Abortion, Septic Clinical Trial
A Randomized Clinical Trial on the Use or Not of Antibiotics After Hospital Discharge in Septic Abortion.
|Source||Hospital de Clinicas de Porto Alegre|
|Start date||May 2006|
|Completion date||December 2007|
The use of antibiotics in post-partum infection has been abbreviated. After 48 hours of
clinical improvement, the patient is discharged from the hospital without antibiotics. No
trials has been found in cases of septic abortion.
The purpose of the present study is to verify the need of antibiotics after clinical improvement in cases of septic abortion.
Septic abortion is still a major cause of maternal mortality in developing countries.
According to the WHO, 1 woman dies for every 270 illegal abortion (Ahman E, 2004). Infected
abortion has an important role in maternal morbidity and mortality (Stubblefield PG, 1994).
the diagnosis of infected abortion must be considered when a patient presents a history of
delayed menses, vaginal bleeding, abdominal pain and fever (Brasil, 2000)
Prompt diagnosis and treatment are paramount steps to prevent complications. At Hospital de Clínicas de Porto Alegre, the use of gentamycin plus clindamicin before curettage is preconized (Savaris R, 2006). Nevertheless, the time of treatment it is not well established, varying from 7-14 days (Brasil, 2000).
A recent study with post-partum endometritis has shown that it is not necessary to extend the treatment to 14 days, after clinical improvement (Turnquest MA, 1998; French LM, 2004)
A randomized clinical trial comparing placebo with the standard protocol of treatment would define weather both treatments are equivalent or not.
Comparison: The prolonged use of antibiotics, after intravenous use of antibiotics and clinical improvement, will be compared to the use of placebo in cases of septic abortion.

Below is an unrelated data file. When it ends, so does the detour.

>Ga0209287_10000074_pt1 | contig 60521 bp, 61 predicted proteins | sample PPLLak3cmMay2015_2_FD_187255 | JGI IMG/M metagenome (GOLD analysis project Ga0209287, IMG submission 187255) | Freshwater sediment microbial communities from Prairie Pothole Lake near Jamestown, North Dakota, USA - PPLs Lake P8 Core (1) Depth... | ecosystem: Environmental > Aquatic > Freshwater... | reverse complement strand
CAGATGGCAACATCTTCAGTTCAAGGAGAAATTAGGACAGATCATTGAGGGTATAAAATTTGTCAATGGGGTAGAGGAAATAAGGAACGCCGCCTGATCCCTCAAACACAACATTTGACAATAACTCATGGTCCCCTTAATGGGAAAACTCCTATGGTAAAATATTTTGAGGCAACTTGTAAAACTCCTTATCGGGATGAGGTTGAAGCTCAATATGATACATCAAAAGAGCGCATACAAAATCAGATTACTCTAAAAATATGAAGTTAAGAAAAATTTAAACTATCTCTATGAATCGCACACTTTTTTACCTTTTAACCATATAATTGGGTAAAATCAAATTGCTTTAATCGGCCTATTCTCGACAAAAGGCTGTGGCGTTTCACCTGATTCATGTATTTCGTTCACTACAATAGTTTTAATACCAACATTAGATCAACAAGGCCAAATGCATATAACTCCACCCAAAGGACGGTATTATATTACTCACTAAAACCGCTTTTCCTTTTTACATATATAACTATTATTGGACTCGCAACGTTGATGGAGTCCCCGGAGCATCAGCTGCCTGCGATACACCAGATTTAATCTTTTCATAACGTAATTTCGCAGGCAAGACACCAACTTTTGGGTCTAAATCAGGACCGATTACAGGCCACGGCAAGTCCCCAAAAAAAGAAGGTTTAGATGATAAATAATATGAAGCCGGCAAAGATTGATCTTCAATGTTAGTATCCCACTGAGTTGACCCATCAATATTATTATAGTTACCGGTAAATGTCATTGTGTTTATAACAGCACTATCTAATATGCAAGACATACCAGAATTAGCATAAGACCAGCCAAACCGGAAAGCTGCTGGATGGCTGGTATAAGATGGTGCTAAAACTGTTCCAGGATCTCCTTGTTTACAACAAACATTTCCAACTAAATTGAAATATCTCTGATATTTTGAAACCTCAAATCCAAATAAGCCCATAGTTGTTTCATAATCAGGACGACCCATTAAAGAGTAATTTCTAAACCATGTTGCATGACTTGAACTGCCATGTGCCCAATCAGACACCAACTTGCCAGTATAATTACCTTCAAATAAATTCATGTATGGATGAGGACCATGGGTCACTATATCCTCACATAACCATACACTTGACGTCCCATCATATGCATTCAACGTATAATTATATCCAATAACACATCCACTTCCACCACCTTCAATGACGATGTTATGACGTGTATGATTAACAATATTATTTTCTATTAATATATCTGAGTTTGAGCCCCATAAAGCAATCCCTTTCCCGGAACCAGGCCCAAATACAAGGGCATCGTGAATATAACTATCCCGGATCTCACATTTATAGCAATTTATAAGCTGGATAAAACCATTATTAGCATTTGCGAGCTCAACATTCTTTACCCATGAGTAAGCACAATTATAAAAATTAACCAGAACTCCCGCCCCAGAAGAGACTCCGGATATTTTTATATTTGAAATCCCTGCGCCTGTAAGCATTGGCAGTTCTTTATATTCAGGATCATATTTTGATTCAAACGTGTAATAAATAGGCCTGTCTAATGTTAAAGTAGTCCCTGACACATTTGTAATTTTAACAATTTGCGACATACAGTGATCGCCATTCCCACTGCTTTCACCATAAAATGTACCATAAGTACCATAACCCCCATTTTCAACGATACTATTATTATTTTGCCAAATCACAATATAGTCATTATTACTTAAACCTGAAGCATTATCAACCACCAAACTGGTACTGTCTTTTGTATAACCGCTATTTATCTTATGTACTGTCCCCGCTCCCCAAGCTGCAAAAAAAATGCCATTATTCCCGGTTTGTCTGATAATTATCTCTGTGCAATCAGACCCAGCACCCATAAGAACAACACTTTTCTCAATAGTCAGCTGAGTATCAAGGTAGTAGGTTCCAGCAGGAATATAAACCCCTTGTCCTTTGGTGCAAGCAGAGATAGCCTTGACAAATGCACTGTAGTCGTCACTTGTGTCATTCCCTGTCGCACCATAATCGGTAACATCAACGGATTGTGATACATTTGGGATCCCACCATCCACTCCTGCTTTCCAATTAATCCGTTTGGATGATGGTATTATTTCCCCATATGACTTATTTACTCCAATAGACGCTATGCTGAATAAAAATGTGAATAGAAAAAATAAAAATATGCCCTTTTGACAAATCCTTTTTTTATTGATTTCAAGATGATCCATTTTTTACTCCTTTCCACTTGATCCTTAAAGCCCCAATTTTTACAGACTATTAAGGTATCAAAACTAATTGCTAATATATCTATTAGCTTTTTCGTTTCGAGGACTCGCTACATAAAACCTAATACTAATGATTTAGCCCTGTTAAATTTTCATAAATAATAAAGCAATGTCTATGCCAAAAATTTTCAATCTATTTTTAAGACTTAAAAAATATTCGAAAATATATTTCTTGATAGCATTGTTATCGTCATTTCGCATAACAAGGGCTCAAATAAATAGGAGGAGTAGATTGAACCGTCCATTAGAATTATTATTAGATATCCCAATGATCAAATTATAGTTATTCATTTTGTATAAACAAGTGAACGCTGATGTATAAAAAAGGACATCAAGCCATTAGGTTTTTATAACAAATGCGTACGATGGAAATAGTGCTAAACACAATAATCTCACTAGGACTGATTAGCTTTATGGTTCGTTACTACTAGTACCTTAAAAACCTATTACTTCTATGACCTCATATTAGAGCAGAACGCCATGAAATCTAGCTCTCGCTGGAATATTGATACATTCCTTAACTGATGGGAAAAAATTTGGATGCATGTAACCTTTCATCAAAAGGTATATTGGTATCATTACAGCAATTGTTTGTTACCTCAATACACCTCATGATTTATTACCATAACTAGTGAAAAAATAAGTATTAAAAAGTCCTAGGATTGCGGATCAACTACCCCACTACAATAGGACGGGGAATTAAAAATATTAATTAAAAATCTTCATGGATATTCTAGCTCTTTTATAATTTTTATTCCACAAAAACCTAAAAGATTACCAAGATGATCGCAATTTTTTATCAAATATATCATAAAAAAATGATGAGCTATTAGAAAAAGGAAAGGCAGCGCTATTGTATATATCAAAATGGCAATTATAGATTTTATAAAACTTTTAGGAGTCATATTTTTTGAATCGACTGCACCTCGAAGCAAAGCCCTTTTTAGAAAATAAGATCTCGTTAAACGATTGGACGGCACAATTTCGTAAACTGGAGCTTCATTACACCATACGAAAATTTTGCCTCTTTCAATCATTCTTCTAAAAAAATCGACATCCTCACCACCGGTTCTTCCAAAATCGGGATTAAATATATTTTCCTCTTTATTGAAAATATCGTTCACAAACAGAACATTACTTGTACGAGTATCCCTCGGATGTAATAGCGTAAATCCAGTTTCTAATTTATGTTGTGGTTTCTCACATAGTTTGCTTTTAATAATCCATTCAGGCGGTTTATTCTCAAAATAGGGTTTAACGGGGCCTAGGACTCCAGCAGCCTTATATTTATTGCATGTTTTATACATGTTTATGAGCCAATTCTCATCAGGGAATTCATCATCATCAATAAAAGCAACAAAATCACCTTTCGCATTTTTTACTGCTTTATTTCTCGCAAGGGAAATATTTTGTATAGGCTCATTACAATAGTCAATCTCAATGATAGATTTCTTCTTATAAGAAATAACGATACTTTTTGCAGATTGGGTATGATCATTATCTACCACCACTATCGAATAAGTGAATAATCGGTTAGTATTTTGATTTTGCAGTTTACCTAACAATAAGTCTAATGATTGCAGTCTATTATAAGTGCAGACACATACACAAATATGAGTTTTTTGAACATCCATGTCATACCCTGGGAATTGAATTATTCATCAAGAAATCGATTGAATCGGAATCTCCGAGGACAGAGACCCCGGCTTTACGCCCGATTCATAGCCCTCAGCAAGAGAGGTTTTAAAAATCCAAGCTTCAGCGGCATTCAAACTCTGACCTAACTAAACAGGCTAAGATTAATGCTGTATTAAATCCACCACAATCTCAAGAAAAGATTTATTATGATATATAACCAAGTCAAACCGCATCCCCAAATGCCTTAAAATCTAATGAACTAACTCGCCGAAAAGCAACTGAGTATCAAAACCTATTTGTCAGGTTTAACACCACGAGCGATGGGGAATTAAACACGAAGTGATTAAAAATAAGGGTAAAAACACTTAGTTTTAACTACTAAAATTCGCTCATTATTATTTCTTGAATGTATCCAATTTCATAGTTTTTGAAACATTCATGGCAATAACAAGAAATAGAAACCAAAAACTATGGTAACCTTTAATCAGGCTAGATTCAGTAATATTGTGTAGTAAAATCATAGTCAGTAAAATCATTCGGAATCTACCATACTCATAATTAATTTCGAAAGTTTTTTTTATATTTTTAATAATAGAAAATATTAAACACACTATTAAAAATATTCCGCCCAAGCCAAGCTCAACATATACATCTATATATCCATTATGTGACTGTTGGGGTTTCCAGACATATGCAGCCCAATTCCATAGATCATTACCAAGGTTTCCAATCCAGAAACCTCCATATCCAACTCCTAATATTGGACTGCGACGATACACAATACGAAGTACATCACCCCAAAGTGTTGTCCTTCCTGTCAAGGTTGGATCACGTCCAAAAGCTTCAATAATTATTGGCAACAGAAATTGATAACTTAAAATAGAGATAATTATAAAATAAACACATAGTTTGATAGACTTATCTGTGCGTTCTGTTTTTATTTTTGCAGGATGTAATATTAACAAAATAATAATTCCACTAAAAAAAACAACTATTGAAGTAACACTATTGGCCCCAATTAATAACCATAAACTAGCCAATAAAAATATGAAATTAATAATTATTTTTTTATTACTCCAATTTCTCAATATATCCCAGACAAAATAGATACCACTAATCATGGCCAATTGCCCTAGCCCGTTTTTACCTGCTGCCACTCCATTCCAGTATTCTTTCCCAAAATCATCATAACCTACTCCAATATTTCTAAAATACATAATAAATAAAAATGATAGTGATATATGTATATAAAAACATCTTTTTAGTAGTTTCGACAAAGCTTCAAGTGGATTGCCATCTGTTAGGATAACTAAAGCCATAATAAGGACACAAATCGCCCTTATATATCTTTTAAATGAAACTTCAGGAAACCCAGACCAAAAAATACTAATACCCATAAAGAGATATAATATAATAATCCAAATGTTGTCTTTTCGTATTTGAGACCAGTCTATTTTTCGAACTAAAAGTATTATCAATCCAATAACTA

Sample size and ethical issues The study protocol was approved by the ethics committee of Hospital de Clínicas de Porto Alegre.
To compare equivalence between the 2 treatments we calculated the sample size considering an alpha error of 0.05, a beta error of 0.1, and difference between the two groups of no more than 10%. We expected a 99% clinical cure with the standard protocol, and 95% for the alternative one. These figures yield a minimum of 42 patients in each group. Interim analysis will performed at 58 for possible early stopping, if clinical cure was < 95%, or for sample size re-estimation.
Randomization and treatment Subjects will be allocated in blocks of four at a time to create the allocation sequence. If the patient was eligible for the study, she will be allocated to one of the 2 treatments. The allocation will be concealed, coded and obtained from a central telephone number. Patients and those who assessed the outcomes were blind to group assignment. To avoid bias, both medications were manipulated by the hospital pharmacy and put in identically coded blisters and capsules.
Statistical analysis Student´s t-test, Mann-Whitney test, and Fisher´s exact test will be used for statistical analysis. The rates of cure were analyzed by "modified" intention to treat (Keech AC, 2003) and per protocol with 95% confidence intervals.
Allocation: Randomized, Endpoint Classification: Efficacy Study, Intervention Model: Parallel Assignment, Masking: Double Blind (Subject, Caregiver, Investigator, Outcomes Assessor), Primary Purpose: Treatment